On the Russian side, too, impacts were felt. The deep-seated suspicion of the country at large – a sentiment that has been manufactured from the time of the Cold War – has led to football governing bodies clamping down on the country’s footballers and its athletes. The European football governing body, UEFA, decided it would be appropriate to force all Russian teams in their competitions to withdraw from their competitions, as a statement of intent against Russia. In fact, there were a bunch of opinion-editorial columns that simply preached to Russian athletes to be banned from major tournaments, lumping in all Russians as the Bad People, who have personally overseen the invasion. That beyond the superstars, these athletes too were just working-class people being denied a livelihood seemed to be lost on those spouting such rhetoric.

Indeed, the pressure on Russians to behave like ‘good Russians’, especially in football, was remarkable. The same pressure was exerted on Chelsea, thanks to its Russian owner Abramovich. It must be acknowledged that Abramovich, like many billionaires, has a chequered past. Fundamentally at the centre of the energy behemoth Sibneft, companies he is invested in have also funded and provided material for the construction of Israeli settlements in Gaza. It is said that Abramovich, once a governor himself, nominated Putin for the role of Russian Premier.

His is a politics that could be described as sketchy at best, and his selling the club may not even be a decision many in the Chelsea faithful might mind.

The manner in which he was ousted, mainly by the British government, however, makes it interesting and once again draws attention to football’s selective politics. There are other billionaire owners who have links to heads of states and corporations that have not exactly been ethical – the Glazer family, who own Manchester United, for instance, have been known to be major contributors to Republican campaigns in the United States, bankrolling Donald Trump’s vision, among others. Newcastle United was taken over by a fund operated by the Saudi Arabian state, which has been bombing Yemen for years now, while Manchester City’s Abu Dhabi-based owners too have close links with the royal family of the Emirate. 

Football has been blind to the lives these establishments have taken – Asian lives, African lives and Latin American lives. Once chaos ensues in civilised Europe, however, solidarity emerges and in what is convenient for many in the Western world, it is Russia who once again can take on the role of the bad guys.

It is hard to nail down the kinds of impacts the crisis has had, or will subsequently have, on football, particularly European football. What it has, however, exposed, is that football and politics have always been intertwined – and from any point going forward from now, football’s silence would ring louder.

Aritro Sarkar is a fourth-year student of history, international relations, and media studies at Ashoka University. 

Picture Credits: Reuters We publish all articles under a Creative Commons Attribution-NoDerivatives license. This means any news organisation, blog, website, newspaper or newsletter can republish our pieces for free, provided they attribute the original source (OpenAxis).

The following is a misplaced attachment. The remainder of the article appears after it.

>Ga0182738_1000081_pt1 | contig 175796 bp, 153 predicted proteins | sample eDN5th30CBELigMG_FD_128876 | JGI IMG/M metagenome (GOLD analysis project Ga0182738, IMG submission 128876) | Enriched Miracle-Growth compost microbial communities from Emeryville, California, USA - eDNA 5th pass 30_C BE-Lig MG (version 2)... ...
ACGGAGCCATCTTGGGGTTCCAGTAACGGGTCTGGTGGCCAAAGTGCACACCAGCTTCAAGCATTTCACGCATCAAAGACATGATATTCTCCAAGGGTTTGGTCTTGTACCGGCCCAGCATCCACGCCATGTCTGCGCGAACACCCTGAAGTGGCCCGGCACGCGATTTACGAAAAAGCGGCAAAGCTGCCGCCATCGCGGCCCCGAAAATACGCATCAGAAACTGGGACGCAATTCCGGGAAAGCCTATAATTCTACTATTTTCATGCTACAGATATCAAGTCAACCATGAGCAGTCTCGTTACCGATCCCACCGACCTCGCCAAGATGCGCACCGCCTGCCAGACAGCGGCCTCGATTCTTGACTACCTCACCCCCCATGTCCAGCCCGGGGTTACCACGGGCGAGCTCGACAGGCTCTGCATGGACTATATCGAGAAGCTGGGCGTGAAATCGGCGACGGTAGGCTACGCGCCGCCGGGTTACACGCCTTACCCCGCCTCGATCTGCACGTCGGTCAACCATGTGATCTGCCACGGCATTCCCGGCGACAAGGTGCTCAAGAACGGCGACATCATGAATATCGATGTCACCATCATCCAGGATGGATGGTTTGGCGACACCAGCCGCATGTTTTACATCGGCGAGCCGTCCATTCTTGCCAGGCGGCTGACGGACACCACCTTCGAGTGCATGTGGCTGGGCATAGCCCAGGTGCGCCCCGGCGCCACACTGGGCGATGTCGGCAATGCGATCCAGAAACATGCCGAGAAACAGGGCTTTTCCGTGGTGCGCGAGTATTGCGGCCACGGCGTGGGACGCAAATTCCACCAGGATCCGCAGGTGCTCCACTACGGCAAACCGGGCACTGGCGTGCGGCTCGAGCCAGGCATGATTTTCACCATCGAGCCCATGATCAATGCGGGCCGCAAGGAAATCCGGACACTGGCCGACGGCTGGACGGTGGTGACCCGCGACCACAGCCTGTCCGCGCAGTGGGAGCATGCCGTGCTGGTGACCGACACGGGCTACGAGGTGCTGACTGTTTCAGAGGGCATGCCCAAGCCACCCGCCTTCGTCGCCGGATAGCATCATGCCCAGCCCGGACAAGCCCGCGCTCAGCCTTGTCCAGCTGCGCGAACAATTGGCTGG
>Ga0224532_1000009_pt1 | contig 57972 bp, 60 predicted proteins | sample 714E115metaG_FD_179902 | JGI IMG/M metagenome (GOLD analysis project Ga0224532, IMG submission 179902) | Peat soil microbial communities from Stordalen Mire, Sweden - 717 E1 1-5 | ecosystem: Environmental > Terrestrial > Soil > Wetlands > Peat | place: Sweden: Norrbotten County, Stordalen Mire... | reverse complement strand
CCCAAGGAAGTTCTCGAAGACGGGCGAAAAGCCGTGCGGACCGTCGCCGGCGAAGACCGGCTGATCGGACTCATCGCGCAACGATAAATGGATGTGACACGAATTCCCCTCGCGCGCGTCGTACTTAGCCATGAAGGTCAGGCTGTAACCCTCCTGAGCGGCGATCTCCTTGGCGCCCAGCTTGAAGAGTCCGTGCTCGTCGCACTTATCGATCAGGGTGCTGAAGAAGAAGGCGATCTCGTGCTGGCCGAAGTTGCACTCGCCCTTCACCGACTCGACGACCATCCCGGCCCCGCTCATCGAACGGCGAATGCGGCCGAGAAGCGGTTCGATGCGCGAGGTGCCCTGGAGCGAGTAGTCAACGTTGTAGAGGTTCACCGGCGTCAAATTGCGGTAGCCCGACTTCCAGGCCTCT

Issue 21

On Russia-Ukraine, India is Boxed in by History and Geopolitics

Russia’s invasion of Ukraine on 24 February – the first military attack on any European country since the Second World War – might have sharpened the growing rift between Moscow and the West. But, for India, it has thrown up a delicate diplomatic moment. New Delhi today finds itself awkwardly lodged between two major camps, both of which are crucial for its evolving geopolitical, regional and national interests. The net outcome has been India taking a firmly neutral stance on the invasion – neither supporting nor condemning it.

At the same time, the civil society and intelligentsia in India remains fractured on how to interpret the crisis. Factions supporting and condemning Moscow’s actions have emerged across the political spectrum, even creating some unlikely congruences between camps that are otherwise sworn ideological foes. This divide shows the complexity of the current situation and how Russian actions will continue to be seen differently by different groups of people around the world.

Even before the invasion, India offered a middle-point view at the UN Security Council in its meetings on 31 January, 17 February and 21 February (following Russian President, Vladimir Putin’s blustering pre-invasion speech). It called for de-escalation through diplomatic dialogue, respect for the UN Charter, the safety of Indian students in Ukraine, and “legitimate security interests of all parties”. The last point, particularly, has been interpreted by many, especially Western commentators, as India taking Russia’s side in the conflict. The reality, however, is more complex.

India’s arguably ‘neutral’ stance hasn’t dropped from the sky. It flows from a fairly long foreign policy tradition going back to the Cold War period, which has actively professed the idea of not siding with any major power bloc. Yet, as history shows, this nonalignment tradition has, in reality, encouraged a tilt towards the Soviet (and later Russian) bloc. We see the vestiges of that peculiar legacy playing out once again today.

Historical path dependency